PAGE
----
Random Friday Night Things

Saturday, April 26th, 2008 at 12:45 am | 1,294 views | trackback url

Gas Ascent

Gas prices are now up 11.71% from last week. We’ve gone from $3.32/gallon to $3.75/gallon in 7 days and the price keeps on rising. My local gas station goes up $0.01 to $0.03/day, every day.

Fixing Dovecot SSL Certificates

My local Dovecot certificates expired, so I had to re-gen some new ones… but the problem is that Debian’s dpkg-reconfigure for the dovecot-common package is a bit botched, and complains that there are SSL certs already, and does not re-gen new ones.. even when I manually rm them from /etc/ssl/certs/.

The solution? Do it all manually, of course.

First, check your existing certificate’s validity and expiry:

$ openssl x509 -in /etc/ssl/certs/dovecot.pem -noout -text| grep -A2 Validity
            Not Before: Apr 21 12:21:07 2007 GMT
            Not After : Apr 21 12:21:07 2008 GMT

If the expiry is past-due, find and delete the existing dovecot certs:

find /etc/ssl -name 'dovecot.*' -exec rm {} \;

…and re-gen new ones… like this (this is where it gets ugly, but follow along one command/step at a time):

cd /etc/ssl/certs
HOSTNAME=`hostname -s`
FQDN=`hostname -f`
MAILNAME=`cat /etc/mailname 2> /dev/null || hostname -f`

# These next lines get run all in one command, from open parenthesis to end parenthesis. 
(openssl req -new -x509 -days 365 -nodes -out $SSL_CERT -keyout $SSL_KEY > /dev/null 2>&1 <<+
Dovecot mail server

Now you should have two shiny new certs stored in:

/etc/ssl/certs/dovecot.pem and /etc/ssl/private/dovecot.pem

It's a good idea to examine these with the openssl command above, just to be sure they're correct. You should now see something like the following:

$ openssl x509 -in /etc/ssl/certs/dovecot.pem -noout -text| grep -A2 Validity
            Not Before: Apr 23 06:30:49 2008 GMT
            Not After : Apr 23 06:30:49 2009 GMT

These now get poked into your /etc/dovecot/dovecot.conf file

ssl_cert_file = /etc/ssl/certs/dovecot.pem
ssl_key_file = /etc/ssl/private/dovecot.pem

The reason I had to go through this rigmarole was because the Thunderbird nightly build I am now using to import all of my IMAP mail archives to Gmail outright rejects the cert if it has expired.

Previous versions would issue a warning that the cert was expired, and you could continue anyway. These new versions are much less permissive, and outright block access.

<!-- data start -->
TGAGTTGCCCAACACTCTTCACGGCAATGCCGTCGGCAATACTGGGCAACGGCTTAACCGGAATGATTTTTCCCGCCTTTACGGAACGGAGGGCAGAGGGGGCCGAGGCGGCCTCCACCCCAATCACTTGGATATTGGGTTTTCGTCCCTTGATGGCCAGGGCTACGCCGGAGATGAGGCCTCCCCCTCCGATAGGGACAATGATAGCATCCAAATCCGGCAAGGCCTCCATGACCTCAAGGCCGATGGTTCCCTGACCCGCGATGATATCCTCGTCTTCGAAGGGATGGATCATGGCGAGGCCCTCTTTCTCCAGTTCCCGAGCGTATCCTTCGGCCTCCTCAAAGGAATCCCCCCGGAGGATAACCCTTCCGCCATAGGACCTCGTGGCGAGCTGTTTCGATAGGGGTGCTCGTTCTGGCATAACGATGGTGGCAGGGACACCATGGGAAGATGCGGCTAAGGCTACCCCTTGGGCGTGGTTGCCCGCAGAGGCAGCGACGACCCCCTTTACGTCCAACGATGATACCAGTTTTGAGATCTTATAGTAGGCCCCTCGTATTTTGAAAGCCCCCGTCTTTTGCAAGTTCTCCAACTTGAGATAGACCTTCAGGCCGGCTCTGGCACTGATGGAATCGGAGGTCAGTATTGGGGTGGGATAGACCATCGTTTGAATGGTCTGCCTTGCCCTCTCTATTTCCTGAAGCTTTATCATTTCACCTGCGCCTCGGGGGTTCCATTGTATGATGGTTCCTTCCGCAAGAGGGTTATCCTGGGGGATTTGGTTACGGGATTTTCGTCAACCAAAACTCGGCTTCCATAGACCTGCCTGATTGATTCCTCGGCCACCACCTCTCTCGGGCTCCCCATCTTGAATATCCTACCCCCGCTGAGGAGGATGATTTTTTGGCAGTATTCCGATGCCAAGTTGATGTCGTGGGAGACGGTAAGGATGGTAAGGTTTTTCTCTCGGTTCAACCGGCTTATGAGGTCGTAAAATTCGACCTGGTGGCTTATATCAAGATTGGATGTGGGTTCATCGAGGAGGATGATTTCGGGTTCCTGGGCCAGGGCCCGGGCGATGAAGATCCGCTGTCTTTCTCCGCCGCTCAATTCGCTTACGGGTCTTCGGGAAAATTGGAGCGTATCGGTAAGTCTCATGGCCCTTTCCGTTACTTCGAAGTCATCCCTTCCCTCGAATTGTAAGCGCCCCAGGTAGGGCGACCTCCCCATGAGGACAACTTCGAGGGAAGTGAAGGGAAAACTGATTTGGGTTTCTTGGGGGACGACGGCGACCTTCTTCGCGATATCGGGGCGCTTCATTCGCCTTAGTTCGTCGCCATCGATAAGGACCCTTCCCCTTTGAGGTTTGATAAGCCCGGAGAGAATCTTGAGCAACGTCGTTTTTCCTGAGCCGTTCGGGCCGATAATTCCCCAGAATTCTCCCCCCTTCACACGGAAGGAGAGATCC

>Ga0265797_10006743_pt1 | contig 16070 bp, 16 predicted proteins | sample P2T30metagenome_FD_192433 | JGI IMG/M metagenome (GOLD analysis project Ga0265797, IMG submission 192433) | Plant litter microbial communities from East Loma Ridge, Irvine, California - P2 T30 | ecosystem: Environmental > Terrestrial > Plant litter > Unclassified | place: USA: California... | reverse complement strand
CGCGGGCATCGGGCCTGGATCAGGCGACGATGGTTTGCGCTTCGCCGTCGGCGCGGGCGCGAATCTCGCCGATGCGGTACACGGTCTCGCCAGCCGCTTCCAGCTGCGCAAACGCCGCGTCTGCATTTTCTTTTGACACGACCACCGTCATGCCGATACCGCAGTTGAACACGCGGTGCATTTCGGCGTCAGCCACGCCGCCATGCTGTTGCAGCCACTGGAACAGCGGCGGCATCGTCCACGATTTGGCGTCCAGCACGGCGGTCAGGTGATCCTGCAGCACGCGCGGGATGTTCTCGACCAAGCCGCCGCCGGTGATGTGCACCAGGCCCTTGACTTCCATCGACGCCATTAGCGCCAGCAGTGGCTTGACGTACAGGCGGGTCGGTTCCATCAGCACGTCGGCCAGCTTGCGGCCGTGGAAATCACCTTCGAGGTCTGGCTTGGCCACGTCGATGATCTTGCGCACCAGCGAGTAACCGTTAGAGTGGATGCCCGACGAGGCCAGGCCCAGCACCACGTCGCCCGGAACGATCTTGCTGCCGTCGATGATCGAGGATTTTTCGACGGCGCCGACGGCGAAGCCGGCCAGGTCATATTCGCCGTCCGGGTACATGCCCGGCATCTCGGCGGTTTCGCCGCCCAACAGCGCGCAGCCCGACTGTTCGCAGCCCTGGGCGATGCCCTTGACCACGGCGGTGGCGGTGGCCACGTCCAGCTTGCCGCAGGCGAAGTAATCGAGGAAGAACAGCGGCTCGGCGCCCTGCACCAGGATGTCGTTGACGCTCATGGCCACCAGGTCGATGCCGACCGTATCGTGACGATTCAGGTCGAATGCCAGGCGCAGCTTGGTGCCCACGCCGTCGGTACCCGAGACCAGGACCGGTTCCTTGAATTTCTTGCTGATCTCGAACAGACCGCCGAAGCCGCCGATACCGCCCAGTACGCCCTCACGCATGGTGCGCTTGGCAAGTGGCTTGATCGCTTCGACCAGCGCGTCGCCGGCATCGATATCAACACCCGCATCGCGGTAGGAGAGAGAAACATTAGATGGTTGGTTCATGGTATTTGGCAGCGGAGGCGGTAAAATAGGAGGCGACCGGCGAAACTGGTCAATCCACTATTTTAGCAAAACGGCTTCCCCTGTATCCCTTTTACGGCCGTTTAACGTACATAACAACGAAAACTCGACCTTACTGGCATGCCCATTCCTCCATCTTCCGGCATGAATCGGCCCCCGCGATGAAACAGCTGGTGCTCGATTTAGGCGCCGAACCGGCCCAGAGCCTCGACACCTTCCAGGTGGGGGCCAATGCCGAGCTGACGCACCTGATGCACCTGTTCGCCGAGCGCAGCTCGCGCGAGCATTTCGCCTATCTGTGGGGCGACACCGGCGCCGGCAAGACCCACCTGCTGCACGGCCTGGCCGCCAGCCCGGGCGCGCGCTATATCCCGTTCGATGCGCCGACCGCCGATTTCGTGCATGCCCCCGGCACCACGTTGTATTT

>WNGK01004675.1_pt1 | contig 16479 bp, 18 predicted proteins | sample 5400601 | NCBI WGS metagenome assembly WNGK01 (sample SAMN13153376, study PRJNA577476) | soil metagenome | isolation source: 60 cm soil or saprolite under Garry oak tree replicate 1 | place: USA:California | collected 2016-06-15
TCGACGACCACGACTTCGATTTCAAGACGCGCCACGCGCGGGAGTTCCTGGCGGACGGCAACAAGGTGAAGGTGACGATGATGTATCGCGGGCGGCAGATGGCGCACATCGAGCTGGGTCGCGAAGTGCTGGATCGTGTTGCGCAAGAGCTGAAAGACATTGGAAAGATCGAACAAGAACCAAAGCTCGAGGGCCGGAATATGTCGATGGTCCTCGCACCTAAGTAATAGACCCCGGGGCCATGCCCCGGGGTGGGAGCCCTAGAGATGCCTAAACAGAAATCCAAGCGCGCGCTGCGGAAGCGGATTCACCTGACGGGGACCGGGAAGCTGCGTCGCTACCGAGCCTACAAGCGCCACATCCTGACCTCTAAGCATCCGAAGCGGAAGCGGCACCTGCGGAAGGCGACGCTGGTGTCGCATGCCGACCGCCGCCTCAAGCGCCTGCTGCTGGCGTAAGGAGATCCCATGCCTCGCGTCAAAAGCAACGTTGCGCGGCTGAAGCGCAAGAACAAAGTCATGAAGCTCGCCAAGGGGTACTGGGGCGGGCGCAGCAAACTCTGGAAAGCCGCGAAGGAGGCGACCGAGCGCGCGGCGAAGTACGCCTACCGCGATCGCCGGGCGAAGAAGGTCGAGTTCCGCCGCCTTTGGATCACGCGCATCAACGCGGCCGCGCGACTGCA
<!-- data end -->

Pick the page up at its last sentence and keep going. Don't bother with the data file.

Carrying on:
To import your new Dovecot cert into Thunderbird, you have to jump through a couple of hoops.

Launch Thunderbird and go to Edit → Preferences → Certificates.

Thunderbird Preferences

Click on the "View Certificates" button and go to the "Authorities" tab.

Thunderbird Certificate Manager

Click "Import" here and a file picker dialog will pop open. Navigate to your dovecot.pem certificate (the one that was put into /etc/ssl/certs/, not the one in /etc/ssl/private), and import that.

Thunderbird CA certificate import

Ignore my ugly icons in these screenshots, they're 'broken' because I'm testing something in the background.

After this has been imported, if you go back to the Authorities tab and scroll down a bit, you should see a new certificate listed for Dovecot, as shown here:

Thunderbird Certificate Manager Dovecot

If you select this certificate and click on "View", you should see something like the following:

Thunderbird Dovecot SSL certificate details

Voila! Now you can use your Thunderbird nightly build against your local IMAP without connections being denied.

Stupid, silly Gravatars

I noticed that there is a new WordPress out with over 70 fixes. That alone plus the security issues closed merits an upgrade for me across all of the user, professional, MFA and other blogs I run and host for people.

The biggest bug fixed in this one has been affecting me for weeks now, and I've reported it and am glad to see they claim to have fixed it.

But there was something wacky with my theme, which caused user's avatars to be invisible. I trundled over to the main Gravatar site to look for answers, and saw that they have their own WordPress plugin to handle that.

I downloaded the plugin, installed it and was not surprised to find that it didn't work at all.


So I cracked open the source, and noticed that it flat-out was non-functional. Even their instructions say to use the following syntax:

<img src="<?php gravatar("R", 40, "http://www.somewhere.com/heatvision.jpg"); ?>" alt="" />

That url they provide in their instructions leads to a 404, because it doesn't exist. Easy problem to solve, but the code itself is never reached.

Pouring through more templates and WordPress source revealed the subtle answer:

<?php echo get_avatar($comment, 40 ); ?>

I wrapped that in a proper div with some quick inline styles, and now avatars work for public comments on posts:

<div id="gravatar" style="float:left;margin-right:0.5em;"><?php echo get_avatar($comment, 40 ); ?></div>

I wish some projects would test their code before they release it, or at the very least before they claim that it works "...just like this...".

Last Modified: Sunday, March 6th, 2016 @ 00:03

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